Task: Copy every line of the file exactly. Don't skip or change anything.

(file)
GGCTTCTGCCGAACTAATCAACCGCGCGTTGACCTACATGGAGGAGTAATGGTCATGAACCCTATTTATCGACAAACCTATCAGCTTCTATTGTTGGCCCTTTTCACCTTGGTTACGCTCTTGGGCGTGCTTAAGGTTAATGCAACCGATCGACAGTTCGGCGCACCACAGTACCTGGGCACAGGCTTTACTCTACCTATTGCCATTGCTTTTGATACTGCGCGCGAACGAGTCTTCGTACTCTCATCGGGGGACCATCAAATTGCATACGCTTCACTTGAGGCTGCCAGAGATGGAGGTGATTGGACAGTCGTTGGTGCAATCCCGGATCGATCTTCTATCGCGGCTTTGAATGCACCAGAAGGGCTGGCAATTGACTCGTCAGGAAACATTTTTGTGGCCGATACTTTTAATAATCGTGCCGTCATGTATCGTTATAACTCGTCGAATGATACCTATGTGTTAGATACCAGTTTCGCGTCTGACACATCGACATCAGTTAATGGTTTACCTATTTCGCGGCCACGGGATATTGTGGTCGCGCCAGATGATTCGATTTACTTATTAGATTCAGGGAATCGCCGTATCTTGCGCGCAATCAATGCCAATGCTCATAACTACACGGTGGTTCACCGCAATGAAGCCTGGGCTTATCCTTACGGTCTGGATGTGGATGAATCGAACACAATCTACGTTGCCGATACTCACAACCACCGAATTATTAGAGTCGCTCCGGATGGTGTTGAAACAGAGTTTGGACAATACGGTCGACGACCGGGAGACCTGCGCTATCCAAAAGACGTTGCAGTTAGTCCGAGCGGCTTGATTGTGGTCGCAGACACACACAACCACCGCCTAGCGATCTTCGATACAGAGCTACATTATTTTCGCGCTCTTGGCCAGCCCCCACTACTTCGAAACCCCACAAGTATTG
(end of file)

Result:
GGCTTCTGCCGAACTAATCAACCGCGCGTTGACCTACATGGAGGAGTAATGGTCATGAACCCTATTTATCGACAAACCTATCAGCTTCTATTGTTGGCCCTTTTCACCTTGGTTACGCTCTTGGGCGTGCTTAAGGTTAATGCAACCGATCGACAGTTCGGCGCACCACAGTACCTGGGCACAGGCTTTACTCTACCTATTGCCATTGCTTTTGATACTGCGCGCGAACGAGTCTTCGTACTCTCATCGGGGGACCATCAAATTGCATACGCTTCACTTGAGGCTGCCAGAGATGGAGGTGATTGGACAGTCGTTGGTGCAATCCCGGATCGATCTTCTATCGCGGCTTTGAATGCACCAGAAGGGCTGGCAATTGACTCGTCAGGAAACATTTTTGTGGCCGATACTTTTAATAATCGTGCCGTCATGTATCGTTATAACTCGTCGAATGATACCTATGTGTTAGATACCAGTTTCGCGTCTGACACATCGACATCAGTTAATGGTTTACCTATTTCGCGGCCACGGGATATTGTGGTCGCGCCAGATGATTCGATTTACTTATTAGATTCAGGGAATCGCCGTATCTTGCGCGCAATCAATGCCAATGCTCATAACTACACGGTGGTTCACCGCAATGAAGCCTGGGCTTATCCTTACGGTCTGGATGTGGATGAATCGAACACAATCTACGTTGCCGATACTCACAACCACCGAATTATTAGAGTCGCTCCGGATGGTGTTGAAACAGAGTTTGGACAATACGGTCGACGACCGGGAGACCTGCGCTATCCAAAAGACGTTGCAGTTAGTCCGAGCGGCTTGATTGTGGTCGCAGACACACACAACCACCGCCTAGCGATCTTCGATACAGAGCTACATTATTTTCGCGCTCTTGGCCAGCCCCCACTACTTCGAAACCCCACAAGTATTG